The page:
Atopic Dermatitis: Spotlighting the Unseen Effects on Adolescents

Published on: 

These new results highlight the importance of further examining the link between cyberbullying, social pressures, academic performance, and eczema.

Adolescent atopic dermatitis (AD) patients have more frequent and more prevalent bullying experiences versus those without AD, according to new findings, and the same group reports having decreased academic involvement and fewer friends than those without AD.1

These findings, among others, were the results of a recent research letter exploring the social ramifications of AD among adolescent patients with the skin disease. The new data adds to the growing literature on the downstream effects of AD on younger patients.

This research was led by Howa Yeung, MD, MSc, from Emory University School of Medicine’s Department of Dermatology in Atlanta, Georgia. Yeung and colleagues noted that there is existing data suggesting appearance-based bullying of adolescent patients with skin diseases, as well as well-known links between bullying, suicidality, and depression.2,3

“This cross-sectional study aimed to examine the association between AD and prevalence and frequency of bullying among US adolescents,” Yeung and colleagues wrote. “We hypothesized that AD would be associated with increased prevalence and frequency of bullying experiences.”

Background and Findings

The investigators utilized cross-sectional data which was derived from caregivers of adolescents in the age range of 12 - 17 years and located in the United States. The team’s data was drawn from the 2021 National Health Interview Survey (NHIS), and the information they used was openly accessible and categorized as non-human participant research.

Information regarding the adolescent subjects of the study who were aged 17 years or younger was from 1 randomly-selected adolescent within each household. This background information was provided by an adult caregiver who was aware of the subject’s general health status.

The elements which were under consideration by the investigators included the existence of AD, bullying encounters—both in-person and through online interactions—and involvement in bullying perpetration. The determination of AD was based upon the caregiver's response to the question regarding whether the subject had dealt with an itchy rash resulting from eczema or AD.

The research team assessed bullying encounters by looking into how often the adolescent subject was picked on, bullied, or excluded by other adolescents. They assessed cyberbullying by asking about the subject’s experiences being electronically bullied.

Furthermore, bullying perpetration was looked into by the investigators by inquiring about how often the subject picked on others, bullied, or excluded others. The team examined prevalence of 1 or more bullying experiences in the previous year and the frequency of bullying by utilizing logistic regression and ordinal logistic regression.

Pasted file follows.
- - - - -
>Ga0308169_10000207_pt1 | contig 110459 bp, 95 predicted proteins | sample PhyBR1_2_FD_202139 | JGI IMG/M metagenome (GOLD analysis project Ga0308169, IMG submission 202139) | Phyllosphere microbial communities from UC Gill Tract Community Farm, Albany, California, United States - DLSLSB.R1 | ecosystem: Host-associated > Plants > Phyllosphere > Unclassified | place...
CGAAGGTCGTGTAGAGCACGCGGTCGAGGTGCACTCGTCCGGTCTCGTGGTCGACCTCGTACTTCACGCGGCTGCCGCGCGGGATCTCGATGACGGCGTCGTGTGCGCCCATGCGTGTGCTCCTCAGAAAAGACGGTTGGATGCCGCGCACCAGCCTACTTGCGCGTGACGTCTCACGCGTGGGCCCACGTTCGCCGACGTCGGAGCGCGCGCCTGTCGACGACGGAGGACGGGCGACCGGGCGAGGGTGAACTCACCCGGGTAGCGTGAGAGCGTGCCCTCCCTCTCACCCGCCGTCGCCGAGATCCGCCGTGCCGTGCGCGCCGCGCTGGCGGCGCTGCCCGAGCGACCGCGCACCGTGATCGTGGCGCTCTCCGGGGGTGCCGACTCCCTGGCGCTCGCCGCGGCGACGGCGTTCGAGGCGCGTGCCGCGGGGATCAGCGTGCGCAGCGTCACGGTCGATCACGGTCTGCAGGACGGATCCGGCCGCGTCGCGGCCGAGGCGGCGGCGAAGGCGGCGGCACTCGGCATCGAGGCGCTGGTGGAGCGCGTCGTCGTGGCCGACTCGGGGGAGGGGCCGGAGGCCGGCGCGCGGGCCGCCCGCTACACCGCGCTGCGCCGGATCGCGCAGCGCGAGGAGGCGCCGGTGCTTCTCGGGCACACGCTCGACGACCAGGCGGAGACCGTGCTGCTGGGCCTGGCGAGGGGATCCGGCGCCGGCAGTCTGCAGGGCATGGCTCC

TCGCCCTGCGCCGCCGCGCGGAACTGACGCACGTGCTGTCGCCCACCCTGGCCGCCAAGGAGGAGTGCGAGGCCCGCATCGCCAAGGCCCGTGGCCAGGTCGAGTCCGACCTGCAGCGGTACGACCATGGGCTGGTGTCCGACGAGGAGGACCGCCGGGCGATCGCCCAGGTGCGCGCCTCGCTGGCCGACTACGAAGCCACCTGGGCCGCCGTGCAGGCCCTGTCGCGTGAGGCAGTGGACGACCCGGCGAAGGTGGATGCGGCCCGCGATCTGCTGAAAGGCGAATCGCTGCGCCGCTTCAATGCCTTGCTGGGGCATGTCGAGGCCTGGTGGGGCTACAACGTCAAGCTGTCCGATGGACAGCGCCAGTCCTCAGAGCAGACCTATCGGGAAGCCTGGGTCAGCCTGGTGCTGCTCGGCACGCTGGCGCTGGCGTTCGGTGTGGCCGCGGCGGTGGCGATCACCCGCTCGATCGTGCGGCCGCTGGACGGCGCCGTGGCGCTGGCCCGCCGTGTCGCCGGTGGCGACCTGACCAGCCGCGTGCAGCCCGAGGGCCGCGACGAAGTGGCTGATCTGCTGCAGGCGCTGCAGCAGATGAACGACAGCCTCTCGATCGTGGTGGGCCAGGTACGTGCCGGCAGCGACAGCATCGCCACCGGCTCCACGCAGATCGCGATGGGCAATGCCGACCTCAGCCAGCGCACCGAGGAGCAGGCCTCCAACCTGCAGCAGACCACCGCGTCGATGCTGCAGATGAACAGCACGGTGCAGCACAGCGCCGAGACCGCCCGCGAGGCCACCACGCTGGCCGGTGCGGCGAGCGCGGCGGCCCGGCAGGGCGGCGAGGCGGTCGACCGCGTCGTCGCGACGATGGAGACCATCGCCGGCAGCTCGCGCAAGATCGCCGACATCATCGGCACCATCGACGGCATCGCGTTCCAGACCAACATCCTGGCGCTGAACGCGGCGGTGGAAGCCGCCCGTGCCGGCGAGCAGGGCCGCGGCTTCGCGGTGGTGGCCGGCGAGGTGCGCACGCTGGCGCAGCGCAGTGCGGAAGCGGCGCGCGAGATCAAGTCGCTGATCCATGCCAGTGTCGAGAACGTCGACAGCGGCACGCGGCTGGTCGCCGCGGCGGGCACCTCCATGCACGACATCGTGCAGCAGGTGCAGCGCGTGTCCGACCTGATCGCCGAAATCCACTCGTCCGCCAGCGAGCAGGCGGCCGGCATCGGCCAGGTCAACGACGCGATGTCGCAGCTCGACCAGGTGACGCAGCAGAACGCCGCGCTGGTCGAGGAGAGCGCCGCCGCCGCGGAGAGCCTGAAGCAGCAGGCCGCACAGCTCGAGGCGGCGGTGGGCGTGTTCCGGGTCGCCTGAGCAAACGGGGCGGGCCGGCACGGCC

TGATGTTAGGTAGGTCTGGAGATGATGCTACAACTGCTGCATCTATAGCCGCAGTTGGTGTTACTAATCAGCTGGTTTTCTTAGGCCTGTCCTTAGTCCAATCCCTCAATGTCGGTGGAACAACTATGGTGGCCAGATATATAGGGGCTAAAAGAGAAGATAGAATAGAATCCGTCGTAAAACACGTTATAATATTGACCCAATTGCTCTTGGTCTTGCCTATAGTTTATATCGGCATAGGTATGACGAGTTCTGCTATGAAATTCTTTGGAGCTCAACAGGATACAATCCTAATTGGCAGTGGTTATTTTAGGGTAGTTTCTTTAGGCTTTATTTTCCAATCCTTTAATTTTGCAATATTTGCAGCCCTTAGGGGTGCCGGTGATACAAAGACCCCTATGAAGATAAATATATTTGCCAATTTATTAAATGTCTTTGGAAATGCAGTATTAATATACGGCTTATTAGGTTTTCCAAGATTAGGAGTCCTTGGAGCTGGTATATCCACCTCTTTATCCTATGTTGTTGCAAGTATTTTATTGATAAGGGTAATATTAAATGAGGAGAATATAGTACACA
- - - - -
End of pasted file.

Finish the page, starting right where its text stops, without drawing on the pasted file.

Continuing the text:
Among a total of 3,207 adolescent subjects, the investigators found that 11.9% (95% CI, 10.7%-13.3%) were noted as having current AD. The team added that those with the skin disease—versus those without—were linked to greater numbers of current asthma (21.1% [95% CI, 16.6%-26.4%] versus 7.0% [95% CI, 5.9%-8.3%]) and respiratory allergies (58.6% [95% CI, 52.7%-64.4%] versus 36.3% [95% CI, 34.2%-38.6%]), respectively.

Additionally, the investigators reported that the prevalence of experiencing bullying was shown to be substantially greater in subjects with AD (33.2% [95% CI, 27.3%-39.7%]) versus without (19.0% [95% CI, 17.3%-20.8%]; P < .001). This was also shown to be the case with cyberbullying (9.1% [6.1%-13.4%] versus 5.8% [4.9%-6.9%]).

The research team adjusted for demographics and atopic comorbidities, finding that adolescent subjects that had the skin disease were shown to have greater odds of reporting bullying experiences. The team also noted greater odds of experiencing cyberbullying among those with AD, though this link diminished when adjusting for atopic comorbidities.

The team reported that AD was found not to lead to a major association with bullying perpetration after adjusting for demographics and adjusting for atopic comorbidities. Lastly, the investigators noted that adolescents with the skin disease were found to have greater odds of being bullied at a greater frequency.

The team did also note that the design meant that causal connections could not be established, adding that caregiver reports may diminish reports of bullying by the subjects themselves.

“Larger, future studies using clinical AD diagnoses and adolescent self-report can advance understanding of bullying and AD,” they wrote. “Clinicians, families, and schools should address and monitor bullying among adolescents with AD.”


  1. Cheng A, Wan J, Chen SC, Yeung H. Atopic Dermatitis and Bullying Among US Adolescents. JAMA Dermatol. Published online October 25, 2023. doi:10.1001/jamadermatol.2023.4138.
  2. Kelly KA, Balogh EA, Kaplan SG, Feldman SR. Skin disease in children: effects on quality of life, stigmatization, bullying, and suicide risk in pediatric acne, atopic dermatitis, and psoriasis patients. Children (Basel). 2021;8(11):1057. doi:10.3390/children8111057.
  3. Wolke D, Lereya ST. Long-term effects of bullying. Arch Dis Child. 2015;100(9):879-885. doi:10.1136/archdischild-2014-306667.